Audit system failed to detect misconduct at Toshiba
A third-party panel, which investigated the accounting irregularities at Toshiba Corp., said in its report Monday that three successive presidents, including President Hisao Tanaka and his predecessor Norio Sasaki, who is now vice chairman, are responsible for the scandal.
Two major factors – the malfunction of the auditing system and the failure to prevent abuses of the top management that was desperate to improve performances – have led to the overstating its operating profits. Observers believe that the problem is deeply rooted in conflicts among the three presidents.
The panel’s report stipulated that the main cause for the improper accounting was a pattern where the top management presented a numerical goal for earnings improvement, dubbed a “challenge,” to each division chief and strongly urged them to achieve the targets.Atsutoshi Nishida, who preceded Sasaki as president and is now an adviser to the company, reportedly sought to add ¥5 billion (S$55 million) in operating profits as a “challenge” when he was in the post. Sasaki also strongly urged the company to increase the profits by ¥12 billion with just three days left until the end of the settlement term when he was a president.
Pointing out the necessity of working out feasible earnings goals according to corporate ability, the panel said the challenge system was tantamount to putting “improper pressure” on front line employees.
In principle, if a company is about to suffer a loss, it should make this apparent, even if short-term profits are reduced.
However, Toshiba’s front line employees, who were asked by the top management to achieve unreasonable targets, became involved in improper accounting to cover up the losses.
The panel asked Toshiba to abolish the challenge system, saying it was pursued even tough the employees found it difficult to improve the earnings despite every effort to do so near the end of the settlement term.
Toshiba’s accounting scandal has shown that its in-house audit commission was unable to recognise the firm’s routine practice of grossly padding its profits, resulting in a failure to rectify such misconduct.
This lack of supervision was an important enabling factor in the company’s efforts to cover up their long window-dressing operation.
The committee comprises two Toshiba managing directors and three outside board members who are tasked with identifying questionable accounting and business operations. It is also designed to work with a managerial auditing department under the direct control of the president.
The external board members sitting on the audit commission include two former Foreign Ministry bureaucrats. In its report issued Monday, the third-party panel said the firm needs to ensure its auditors include legal, financial and accounting experts.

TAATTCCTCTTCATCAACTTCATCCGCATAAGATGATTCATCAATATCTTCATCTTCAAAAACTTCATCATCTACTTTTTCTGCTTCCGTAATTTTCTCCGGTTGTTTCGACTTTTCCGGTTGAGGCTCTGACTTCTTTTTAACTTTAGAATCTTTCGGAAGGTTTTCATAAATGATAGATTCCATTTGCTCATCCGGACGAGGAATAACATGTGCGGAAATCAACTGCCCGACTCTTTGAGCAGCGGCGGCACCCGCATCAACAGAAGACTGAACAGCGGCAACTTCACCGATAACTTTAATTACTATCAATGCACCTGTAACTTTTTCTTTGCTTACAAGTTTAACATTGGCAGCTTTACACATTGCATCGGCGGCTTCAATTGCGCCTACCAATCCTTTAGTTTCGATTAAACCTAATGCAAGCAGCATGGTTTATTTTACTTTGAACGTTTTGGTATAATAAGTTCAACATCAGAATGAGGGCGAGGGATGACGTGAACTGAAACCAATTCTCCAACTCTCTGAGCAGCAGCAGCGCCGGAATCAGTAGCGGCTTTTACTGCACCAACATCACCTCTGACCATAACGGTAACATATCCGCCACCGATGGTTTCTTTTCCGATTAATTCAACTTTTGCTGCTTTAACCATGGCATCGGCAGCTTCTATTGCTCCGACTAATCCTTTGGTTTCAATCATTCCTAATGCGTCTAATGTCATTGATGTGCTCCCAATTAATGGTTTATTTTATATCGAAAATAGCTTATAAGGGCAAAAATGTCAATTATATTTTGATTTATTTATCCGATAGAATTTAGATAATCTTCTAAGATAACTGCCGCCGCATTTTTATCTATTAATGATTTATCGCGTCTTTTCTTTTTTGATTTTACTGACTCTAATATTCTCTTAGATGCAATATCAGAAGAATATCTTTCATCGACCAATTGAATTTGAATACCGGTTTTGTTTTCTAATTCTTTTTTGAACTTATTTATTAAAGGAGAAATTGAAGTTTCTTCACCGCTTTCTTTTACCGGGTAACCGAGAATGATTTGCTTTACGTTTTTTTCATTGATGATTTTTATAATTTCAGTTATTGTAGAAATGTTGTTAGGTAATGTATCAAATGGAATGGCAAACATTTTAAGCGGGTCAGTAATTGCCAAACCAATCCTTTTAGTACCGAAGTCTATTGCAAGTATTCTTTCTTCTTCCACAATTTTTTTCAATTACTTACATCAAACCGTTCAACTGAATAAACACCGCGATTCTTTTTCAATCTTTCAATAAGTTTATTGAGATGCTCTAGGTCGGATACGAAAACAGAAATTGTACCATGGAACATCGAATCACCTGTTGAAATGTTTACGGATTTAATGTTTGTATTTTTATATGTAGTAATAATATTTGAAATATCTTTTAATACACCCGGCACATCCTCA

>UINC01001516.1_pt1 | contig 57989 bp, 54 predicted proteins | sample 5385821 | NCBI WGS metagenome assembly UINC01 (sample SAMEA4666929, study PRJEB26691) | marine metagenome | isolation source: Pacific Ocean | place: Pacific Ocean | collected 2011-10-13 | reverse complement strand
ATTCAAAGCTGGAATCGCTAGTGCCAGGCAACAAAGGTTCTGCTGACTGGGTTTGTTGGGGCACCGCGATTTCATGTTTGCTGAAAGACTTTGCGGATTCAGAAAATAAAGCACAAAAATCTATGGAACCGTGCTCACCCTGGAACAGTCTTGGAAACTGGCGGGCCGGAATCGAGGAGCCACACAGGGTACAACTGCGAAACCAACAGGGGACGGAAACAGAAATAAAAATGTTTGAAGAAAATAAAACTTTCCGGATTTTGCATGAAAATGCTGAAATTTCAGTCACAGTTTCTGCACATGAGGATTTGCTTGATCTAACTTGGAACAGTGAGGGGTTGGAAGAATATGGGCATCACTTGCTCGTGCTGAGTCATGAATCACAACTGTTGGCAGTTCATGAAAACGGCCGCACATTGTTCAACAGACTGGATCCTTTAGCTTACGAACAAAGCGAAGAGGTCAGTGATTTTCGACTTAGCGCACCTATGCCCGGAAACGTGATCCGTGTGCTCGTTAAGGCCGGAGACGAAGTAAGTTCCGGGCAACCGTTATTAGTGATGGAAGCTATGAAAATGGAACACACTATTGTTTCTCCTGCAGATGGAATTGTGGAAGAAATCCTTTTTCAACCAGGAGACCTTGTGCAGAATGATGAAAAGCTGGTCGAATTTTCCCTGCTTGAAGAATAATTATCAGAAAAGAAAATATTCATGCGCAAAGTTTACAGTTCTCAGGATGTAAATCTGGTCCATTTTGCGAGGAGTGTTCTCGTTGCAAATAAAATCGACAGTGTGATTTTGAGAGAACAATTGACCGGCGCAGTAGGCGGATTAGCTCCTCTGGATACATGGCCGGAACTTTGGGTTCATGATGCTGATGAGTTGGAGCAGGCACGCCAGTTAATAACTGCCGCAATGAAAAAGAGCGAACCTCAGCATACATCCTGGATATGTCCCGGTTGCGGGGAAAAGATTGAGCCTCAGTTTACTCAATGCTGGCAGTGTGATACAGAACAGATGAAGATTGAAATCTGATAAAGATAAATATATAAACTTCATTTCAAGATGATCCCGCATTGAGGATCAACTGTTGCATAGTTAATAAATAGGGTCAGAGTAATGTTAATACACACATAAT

Another factor in the current scandal is the oversight committed by Ernst & Young ShinNihon LLC, the auditing firm responsible for auditing Toshiba’s accounting.
With this in mind, the third-party panel urged Toshiba to establish an auditing division vested with strong authority independent of the president.
In its consolidated settlement of accounts for the business term ending in March 2009, Toshiba took after-tax losses in excess of ¥300 billion, largely due to an economic slowdown due to the collapse of Lehman Brothers in the autumn of 2008.
Sasaki, who became president in June 2009, was under pressure to achieve a turnaround in his corporation’s business performance as soon as possible.
In trying to achieve this, Sasaki hoped Toshiba’s nuclear power generation-related business would do much to improve its business performance.
However, the East Japan Great Earthquake frustrated this hope. Sasaki had been promoted from a division responsible for manufacturing equipment for nuclear power generation.
Sasaki’s increasing anxiety and impatience seemed to partly reflect his antagonism toward his predecessor, Nishida, according to sources familiar with the affair.
In 2009, Nishida chose Sasaki as his successor. However, he began to openly criticise Sasaki for “solely cutting fixed expenses and nipping growth in the bud.”
Sasaki’s stance is also believed to have reflected his sense of rivalry with Hitachi, Ltd.
This prompted him to exert greater pressure on employees at his firm’s operating divisions, urging them to achieve profits at their departments.
Toshiba Scandal Grew From Numbers ‘Too Embarrassing’ to Show
July 21, 2015 — 8:50 PM SGTUpdated on July 22, 2015 — 9:54 AM SGT
“Get it done like your life depends on it.”
That was the message former Toshiba Corp. President Atsutoshi Nishida delivered to underlings in 2008. And they got it done.